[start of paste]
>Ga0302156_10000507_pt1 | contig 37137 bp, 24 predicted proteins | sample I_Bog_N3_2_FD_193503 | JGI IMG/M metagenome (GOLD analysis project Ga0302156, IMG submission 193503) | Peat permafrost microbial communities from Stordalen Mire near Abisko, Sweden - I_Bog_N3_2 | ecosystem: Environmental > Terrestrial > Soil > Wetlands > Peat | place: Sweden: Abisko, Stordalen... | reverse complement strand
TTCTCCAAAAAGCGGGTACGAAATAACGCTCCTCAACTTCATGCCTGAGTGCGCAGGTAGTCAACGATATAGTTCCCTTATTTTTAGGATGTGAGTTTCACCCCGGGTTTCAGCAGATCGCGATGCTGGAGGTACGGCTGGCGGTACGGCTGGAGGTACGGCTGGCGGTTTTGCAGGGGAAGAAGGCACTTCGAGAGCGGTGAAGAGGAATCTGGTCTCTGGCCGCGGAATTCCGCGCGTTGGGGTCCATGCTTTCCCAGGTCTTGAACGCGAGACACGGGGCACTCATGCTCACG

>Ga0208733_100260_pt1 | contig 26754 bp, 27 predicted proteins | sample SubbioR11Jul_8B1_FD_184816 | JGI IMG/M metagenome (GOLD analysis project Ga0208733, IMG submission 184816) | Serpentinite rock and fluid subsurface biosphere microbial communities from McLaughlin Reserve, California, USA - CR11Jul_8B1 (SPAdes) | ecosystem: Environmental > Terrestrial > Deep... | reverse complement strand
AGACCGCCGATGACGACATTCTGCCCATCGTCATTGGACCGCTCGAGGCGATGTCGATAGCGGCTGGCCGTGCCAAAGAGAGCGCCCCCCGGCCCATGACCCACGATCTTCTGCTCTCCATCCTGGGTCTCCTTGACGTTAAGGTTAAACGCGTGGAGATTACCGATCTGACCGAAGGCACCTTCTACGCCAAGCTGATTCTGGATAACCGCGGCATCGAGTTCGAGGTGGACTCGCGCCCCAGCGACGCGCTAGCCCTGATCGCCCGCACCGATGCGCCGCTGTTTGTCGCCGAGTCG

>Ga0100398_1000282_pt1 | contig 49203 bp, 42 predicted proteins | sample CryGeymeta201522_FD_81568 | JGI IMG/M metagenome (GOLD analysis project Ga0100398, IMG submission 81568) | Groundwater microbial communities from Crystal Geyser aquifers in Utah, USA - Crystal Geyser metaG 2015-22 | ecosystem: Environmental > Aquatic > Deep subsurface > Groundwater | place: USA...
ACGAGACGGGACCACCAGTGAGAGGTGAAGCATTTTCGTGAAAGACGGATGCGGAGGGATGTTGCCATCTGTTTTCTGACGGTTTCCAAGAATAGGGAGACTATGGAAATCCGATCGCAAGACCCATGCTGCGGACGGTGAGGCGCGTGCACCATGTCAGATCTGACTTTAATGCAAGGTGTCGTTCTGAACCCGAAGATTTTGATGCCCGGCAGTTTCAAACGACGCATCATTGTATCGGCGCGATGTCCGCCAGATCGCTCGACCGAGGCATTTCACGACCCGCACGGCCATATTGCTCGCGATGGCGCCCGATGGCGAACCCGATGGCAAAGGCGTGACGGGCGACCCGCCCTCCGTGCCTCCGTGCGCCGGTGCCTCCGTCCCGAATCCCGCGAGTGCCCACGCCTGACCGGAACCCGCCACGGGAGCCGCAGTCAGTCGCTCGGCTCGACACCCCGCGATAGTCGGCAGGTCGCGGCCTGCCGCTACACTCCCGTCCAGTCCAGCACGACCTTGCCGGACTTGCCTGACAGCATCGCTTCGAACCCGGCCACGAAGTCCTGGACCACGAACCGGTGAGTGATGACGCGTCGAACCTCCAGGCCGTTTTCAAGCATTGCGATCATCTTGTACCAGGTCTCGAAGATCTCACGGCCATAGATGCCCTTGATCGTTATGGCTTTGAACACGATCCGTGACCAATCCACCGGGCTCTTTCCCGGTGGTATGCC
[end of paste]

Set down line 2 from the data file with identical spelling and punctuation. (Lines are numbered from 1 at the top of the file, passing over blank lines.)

TTCTCCAAAAAGCGGGTACGAAATAACGCTCCTCAACTTCATGCCTGAGTGCGCAGGTAGTCAACGATATAGTTCCCTTATTTTTAGGATGTGAGTTTCACCCCGGGTTTCAGCAGATCGCGATGCTGGAGGTACGGCTGGCGGTACGGCTGGAGGTACGGCTGGCGGTTTTGCAGGGGAAGAAGGCACTTCGAGAGCGGTGAAGAGGAATCTGGTCTCTGGCCGCGGAATTCCGCGCGTTGGGGTCCATGCTTTCCCAGGTCTTGAACGCGAGACACGGGGCACTCATGCTCACG